Is meat the new tobacco? Not so fast, says Peer Ederer

The world’s social engineers and animal rights activists are trying to do to the meat industry what they’ve already done to the tobacco industry, according to Peer Ederer, director of the Global Food & Agribusiness Network.

Obviously, smoking is dangerous, but why reduce the consumption of meat?

“Well, they say meat eaters are cruel and irresponsible because they take food away from the hungry, they destroy the planet with greenhouse gas emissions, and meat is unhealthy,” he said.

The result is an increasing legislative burden on the meat industry, voluntary bans against meat, and a very vocal consumer group movement that says people who eat meat should have a bad conscience about doing so.

“Most of these claims are simply not true,” he said, arguing that the world instead needs to produce more meat more efficiently and make it available more cheaply.

Almost 30% of all children under the age of five suffer from malnutrition due to inadequate amounts of animal protein.

“If you experience stunting below the age of five, you are left with a lifelong scar on your physical and mental capacity for the rest of your life,” he said.

Producing more food can be done by using up more land and resources, or by doing the job of agriculture more efficiently.

There are three basic scenarios for feeding the soaring global population, estimated to reach 10 billion by 2050.

The first, which is history continuing, involves expanding arable acres at the cost of wilderness areas. Since 1960, agricultural land has increased by 10%, mainly through deforestation. To reach the goal of feeding the world by 2050, that figure would need to reach 28%.

“We will have to triple the pace of destruction in the last remaining areas of biodiversity,” he said, noting that these areas are in the Amazon, central Africa, and the jungles of Indonesia –areas where the pace of deforestation is already alarming.

The second involved a range of measures such as reducing the consumption of resource-intensive food sources such as meat while increasing the amount of grains, vegetables and fruits in the diet.

Taking meat off the world’s dinner plates, in what he called the “deliberate poverty” scenario, still wouldn’t work.

Even if the Americas and Europe were somehow convinced to adopt voluntary poverty, and meat production was slashed in those areas, the excess production of non-meat food products from both continents is not needed there.

Half the extra food could theoretically be made available for Africans and South Asians, but those areas are economically underdeveloped and lack the capacity to pay for it.

“It’s financially, macro-economically impossible, and socially doubtful,” he said.

Simply closing the “yield gap” between crop production in Africa and South Asia and advanced countries would be enough, but political obstacles to existing and new technologies continue to handicap such efforts.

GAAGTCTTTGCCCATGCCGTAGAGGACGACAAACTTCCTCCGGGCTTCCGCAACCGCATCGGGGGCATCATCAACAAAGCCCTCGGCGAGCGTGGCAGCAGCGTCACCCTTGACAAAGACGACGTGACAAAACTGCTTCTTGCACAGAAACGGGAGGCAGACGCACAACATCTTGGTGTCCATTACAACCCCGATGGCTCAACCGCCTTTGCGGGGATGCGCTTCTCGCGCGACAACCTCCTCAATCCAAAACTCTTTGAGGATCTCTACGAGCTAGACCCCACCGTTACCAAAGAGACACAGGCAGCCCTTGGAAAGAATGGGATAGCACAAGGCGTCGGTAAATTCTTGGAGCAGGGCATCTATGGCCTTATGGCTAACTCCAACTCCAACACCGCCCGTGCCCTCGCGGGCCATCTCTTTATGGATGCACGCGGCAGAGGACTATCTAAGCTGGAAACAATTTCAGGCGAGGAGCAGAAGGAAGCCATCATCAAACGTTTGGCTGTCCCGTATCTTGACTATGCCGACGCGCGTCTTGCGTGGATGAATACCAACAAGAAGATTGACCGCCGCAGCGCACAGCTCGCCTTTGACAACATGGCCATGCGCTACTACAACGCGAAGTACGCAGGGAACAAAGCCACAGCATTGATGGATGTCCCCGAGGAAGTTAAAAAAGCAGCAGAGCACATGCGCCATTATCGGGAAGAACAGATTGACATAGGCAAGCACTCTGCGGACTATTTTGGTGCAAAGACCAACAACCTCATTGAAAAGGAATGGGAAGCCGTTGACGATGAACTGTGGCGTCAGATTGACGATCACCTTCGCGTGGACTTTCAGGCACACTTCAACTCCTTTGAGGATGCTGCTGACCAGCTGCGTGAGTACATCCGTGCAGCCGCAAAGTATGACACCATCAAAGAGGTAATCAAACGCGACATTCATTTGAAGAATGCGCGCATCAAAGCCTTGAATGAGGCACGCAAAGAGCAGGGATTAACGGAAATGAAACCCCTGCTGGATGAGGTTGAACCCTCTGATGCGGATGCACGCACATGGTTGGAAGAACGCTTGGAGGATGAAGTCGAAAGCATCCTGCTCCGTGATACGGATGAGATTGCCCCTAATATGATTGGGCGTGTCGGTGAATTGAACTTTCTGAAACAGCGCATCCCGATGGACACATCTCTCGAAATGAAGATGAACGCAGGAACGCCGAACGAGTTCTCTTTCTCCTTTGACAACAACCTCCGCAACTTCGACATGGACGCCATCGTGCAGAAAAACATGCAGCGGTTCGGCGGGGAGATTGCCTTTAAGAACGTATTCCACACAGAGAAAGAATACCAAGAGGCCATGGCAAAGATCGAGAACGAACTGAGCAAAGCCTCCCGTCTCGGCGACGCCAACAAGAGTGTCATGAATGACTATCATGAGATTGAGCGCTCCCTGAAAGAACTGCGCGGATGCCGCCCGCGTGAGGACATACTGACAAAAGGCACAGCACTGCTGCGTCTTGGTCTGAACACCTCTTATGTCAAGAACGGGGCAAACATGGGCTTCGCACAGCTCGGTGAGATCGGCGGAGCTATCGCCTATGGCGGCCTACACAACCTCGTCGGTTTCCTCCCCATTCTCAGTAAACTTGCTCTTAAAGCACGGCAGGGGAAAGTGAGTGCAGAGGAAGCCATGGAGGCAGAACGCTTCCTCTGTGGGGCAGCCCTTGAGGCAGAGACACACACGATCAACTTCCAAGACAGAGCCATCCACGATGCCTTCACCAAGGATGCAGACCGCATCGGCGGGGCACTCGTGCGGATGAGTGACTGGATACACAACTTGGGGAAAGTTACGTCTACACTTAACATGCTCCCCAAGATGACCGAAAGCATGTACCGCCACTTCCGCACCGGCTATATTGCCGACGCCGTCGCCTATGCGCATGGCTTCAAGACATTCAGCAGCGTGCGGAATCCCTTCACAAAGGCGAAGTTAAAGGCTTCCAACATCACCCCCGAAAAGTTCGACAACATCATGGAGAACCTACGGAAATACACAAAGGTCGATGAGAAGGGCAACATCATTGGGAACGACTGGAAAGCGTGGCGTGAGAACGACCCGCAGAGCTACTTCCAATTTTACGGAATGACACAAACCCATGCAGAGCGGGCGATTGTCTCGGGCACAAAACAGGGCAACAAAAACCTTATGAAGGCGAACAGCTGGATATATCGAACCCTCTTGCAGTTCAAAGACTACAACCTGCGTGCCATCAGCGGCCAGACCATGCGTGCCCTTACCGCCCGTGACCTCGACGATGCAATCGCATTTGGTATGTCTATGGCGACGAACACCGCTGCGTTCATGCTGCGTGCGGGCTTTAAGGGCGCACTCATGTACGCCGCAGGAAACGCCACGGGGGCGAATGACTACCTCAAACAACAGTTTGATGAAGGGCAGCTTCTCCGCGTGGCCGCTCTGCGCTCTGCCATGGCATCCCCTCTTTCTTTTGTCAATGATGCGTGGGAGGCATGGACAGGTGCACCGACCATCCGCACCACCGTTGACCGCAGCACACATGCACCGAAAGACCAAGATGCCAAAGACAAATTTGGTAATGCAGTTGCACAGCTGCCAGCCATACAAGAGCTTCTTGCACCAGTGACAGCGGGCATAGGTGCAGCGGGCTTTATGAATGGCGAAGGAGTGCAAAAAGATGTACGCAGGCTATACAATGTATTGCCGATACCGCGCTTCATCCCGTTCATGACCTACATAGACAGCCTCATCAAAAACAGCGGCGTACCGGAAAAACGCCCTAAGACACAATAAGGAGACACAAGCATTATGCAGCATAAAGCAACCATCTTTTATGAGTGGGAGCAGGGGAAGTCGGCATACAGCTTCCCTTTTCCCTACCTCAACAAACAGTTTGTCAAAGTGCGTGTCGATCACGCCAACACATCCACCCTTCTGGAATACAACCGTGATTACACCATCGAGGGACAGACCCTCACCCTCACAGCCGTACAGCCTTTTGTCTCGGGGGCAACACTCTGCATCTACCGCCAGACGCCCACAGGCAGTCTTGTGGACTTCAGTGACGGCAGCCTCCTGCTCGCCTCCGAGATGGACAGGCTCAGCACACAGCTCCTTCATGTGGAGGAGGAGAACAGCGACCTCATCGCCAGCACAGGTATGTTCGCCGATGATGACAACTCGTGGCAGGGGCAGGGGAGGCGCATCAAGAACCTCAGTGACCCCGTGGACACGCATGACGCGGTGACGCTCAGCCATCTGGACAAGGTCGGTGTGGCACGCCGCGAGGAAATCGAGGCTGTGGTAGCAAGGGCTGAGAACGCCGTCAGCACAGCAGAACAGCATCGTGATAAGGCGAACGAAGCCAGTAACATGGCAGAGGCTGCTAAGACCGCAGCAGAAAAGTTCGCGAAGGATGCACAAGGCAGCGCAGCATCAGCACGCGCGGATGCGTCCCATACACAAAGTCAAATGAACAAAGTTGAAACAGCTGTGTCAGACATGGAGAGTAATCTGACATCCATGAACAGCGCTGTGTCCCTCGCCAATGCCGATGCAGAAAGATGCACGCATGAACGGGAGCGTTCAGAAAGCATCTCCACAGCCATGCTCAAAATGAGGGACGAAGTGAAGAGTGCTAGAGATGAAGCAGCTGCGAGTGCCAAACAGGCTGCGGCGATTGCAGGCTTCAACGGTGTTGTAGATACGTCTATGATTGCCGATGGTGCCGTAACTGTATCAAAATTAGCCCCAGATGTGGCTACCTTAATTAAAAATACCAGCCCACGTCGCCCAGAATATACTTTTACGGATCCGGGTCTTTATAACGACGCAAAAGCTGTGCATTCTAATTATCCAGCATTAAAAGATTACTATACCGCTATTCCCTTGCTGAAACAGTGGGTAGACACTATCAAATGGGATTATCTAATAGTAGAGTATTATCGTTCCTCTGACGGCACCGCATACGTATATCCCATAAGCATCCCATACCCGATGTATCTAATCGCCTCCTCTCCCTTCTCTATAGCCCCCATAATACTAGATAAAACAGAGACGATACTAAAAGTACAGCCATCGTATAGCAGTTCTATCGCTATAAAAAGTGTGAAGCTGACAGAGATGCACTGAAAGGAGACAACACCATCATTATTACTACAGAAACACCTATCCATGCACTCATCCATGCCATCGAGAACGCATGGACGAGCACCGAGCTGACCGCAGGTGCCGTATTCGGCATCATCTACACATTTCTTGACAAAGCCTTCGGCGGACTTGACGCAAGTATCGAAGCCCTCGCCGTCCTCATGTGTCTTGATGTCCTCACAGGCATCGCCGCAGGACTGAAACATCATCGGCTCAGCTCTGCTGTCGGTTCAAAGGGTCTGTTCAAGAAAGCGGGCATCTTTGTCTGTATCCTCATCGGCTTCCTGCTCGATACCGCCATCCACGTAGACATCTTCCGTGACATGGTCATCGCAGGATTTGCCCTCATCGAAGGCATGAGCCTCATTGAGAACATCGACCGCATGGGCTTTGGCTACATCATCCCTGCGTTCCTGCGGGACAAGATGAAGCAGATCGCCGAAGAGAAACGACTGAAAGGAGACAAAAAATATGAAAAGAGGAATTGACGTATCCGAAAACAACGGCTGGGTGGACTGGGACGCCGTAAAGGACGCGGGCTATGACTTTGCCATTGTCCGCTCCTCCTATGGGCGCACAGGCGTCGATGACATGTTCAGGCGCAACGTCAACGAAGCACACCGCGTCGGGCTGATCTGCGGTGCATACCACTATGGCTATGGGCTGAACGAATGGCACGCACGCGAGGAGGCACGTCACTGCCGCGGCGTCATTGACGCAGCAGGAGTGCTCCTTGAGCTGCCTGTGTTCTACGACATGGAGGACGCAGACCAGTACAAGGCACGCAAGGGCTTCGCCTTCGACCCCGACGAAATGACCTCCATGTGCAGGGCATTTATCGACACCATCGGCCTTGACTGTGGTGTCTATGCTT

Increasing livestock production, particularly ruminants, need not compromise efforts to halt climate change.

That’s because the impact of grazing animals on the landscape can be managed so that they increase the richness of the soil and biodiversity, which naturally offsets carbon and methane emissions.

Satellite imagery shows that high livestock production areas and methane emissions do not correlate, and instead point the finger at rice paddies, jungles and leaky Russian gas pipelines, he added.

Technologies such as genetics, genomics and alterations of foods, if deployed, could feed the world’s growing population without destroying the planet.

“We must deploy these technologies, but we must also maintain the trust of the final consumer, otherwise they won’t eat the food that we put in front of them,” he said.

The key to that, he added, is the creation of “ethical capital” in companies.

Ethics means different things to different people. For example, the Bible declares that the Earth and all nature was created for the enjoyment of humans, while on the other hand Aristotle argued that nature has its own intrinsic purpose and value.

Animal rights groups have launched very effective and lucrative campaigns advocating radical views on the ethical treatment of animals that are aimed solely at making meat eaters feel bad.

Also, pets have replaced children in many families, and Barbara Streisand gained notoriety for cloning her dead dog.

The “humanization of nature” is becoming more and more popular, and ethical views are often based on how appealing certain creatures are to human sensibilities.

For this reason, fish and meal worms, for example, are deemed more acceptable as food sources, which indicates that ethical judgments are not as straightforward as they were in the past.

Mr Ederer advised companies to choose an ethical position and maintain it by being transparent and accountable to gain the trust of those consumers who find it compatible with their own views.

In the coming decades, “ethical legitimacy” could be as significant of a driver of value creation for brands than even excellent operations, he added.